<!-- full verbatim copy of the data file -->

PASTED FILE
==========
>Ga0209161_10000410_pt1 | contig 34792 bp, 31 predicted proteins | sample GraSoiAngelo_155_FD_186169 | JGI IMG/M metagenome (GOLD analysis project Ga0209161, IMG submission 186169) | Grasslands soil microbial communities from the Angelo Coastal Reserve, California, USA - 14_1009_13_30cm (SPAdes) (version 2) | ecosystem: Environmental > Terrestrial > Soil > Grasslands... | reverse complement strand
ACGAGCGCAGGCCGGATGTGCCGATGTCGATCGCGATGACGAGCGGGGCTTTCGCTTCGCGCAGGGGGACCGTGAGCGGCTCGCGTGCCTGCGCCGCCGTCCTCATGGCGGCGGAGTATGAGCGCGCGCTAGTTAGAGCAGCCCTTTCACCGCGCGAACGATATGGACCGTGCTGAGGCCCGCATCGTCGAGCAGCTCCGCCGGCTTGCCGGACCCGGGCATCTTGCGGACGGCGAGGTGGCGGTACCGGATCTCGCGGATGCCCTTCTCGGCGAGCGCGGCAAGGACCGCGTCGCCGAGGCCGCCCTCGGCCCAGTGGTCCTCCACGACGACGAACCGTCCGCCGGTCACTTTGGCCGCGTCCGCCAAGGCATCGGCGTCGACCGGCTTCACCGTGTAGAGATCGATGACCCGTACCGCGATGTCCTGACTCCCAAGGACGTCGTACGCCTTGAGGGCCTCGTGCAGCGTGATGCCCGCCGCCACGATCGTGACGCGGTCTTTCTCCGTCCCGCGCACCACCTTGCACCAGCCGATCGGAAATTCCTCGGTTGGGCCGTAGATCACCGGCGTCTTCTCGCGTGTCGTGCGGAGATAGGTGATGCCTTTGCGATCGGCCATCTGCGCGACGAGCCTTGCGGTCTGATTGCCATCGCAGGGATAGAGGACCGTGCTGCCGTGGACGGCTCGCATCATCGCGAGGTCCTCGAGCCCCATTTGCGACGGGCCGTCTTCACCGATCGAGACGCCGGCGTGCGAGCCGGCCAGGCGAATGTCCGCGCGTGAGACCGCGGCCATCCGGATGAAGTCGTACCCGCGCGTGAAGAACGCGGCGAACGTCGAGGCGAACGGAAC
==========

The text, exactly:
>Ga0209161_10000410_pt1 | contig 34792 bp, 31 predicted proteins | sample GraSoiAngelo_155_FD_186169 | JGI IMG/M metagenome (GOLD analysis project Ga0209161, IMG submission 186169) | Grasslands soil microbial communities from the Angelo Coastal Reserve, California, USA - 14_1009_13_30cm (SPAdes) (version 2) | ecosystem: Environmental > Terrestrial > Soil > Grasslands... | reverse complement strand
ACGAGCGCAGGCCGGATGTGCCGATGTCGATCGCGATGACGAGCGGGGCTTTCGCTTCGCGCAGGGGGACCGTGAGCGGCTCGCGTGCCTGCGCCGCCGTCCTCATGGCGGCGGAGTATGAGCGCGCGCTAGTTAGAGCAGCCCTTTCACCGCGCGAACGATATGGACCGTGCTGAGGCCCGCATCGTCGAGCAGCTCCGCCGGCTTGCCGGACCCGGGCATCTTGCGGACGGCGAGGTGGCGGTACCGGATCTCGCGGATGCCCTTCTCGGCGAGCGCGGCAAGGACCGCGTCGCCGAGGCCGCCCTCGGCCCAGTGGTCCTCCACGACGACGAACCGTCCGCCGGTCACTTTGGCCGCGTCCGCCAAGGCATCGGCGTCGACCGGCTTCACCGTGTAGAGATCGATGACCCGTACCGCGATGTCCTGACTCCCAAGGACGTCGTACGCCTTGAGGGCCTCGTGCAGCGTGATGCCCGCCGCCACGATCGTGACGCGGTCTTTCTCCGTCCCGCGCACCACCTTGCACCAGCCGATCGGAAATTCCTCGGTTGGGCCGTAGATCACCGGCGTCTTCTCGCGTGTCGTGCGGAGATAGGTGATGCCTTTGCGATCGGCCATCTGCGCGACGAGCCTTGCGGTCTGATTGCCATCGCAGGGATAGAGGACCGTGCTGCCGTGGACGGCTCGCATCATCGCGAGGTCCTCGAGCCCCATTTGCGACGGGCCGTCTTCACCGATCGAGACGCCGGCGTGCGAGCCGGCCAGGCGAATGTCCGCGCGTGAGACCGCGGCCATCCGGATGAAGTCGTACCCGCGCGTGAAGAACGCGGCGAACGTCGAGGCGAACGGAAC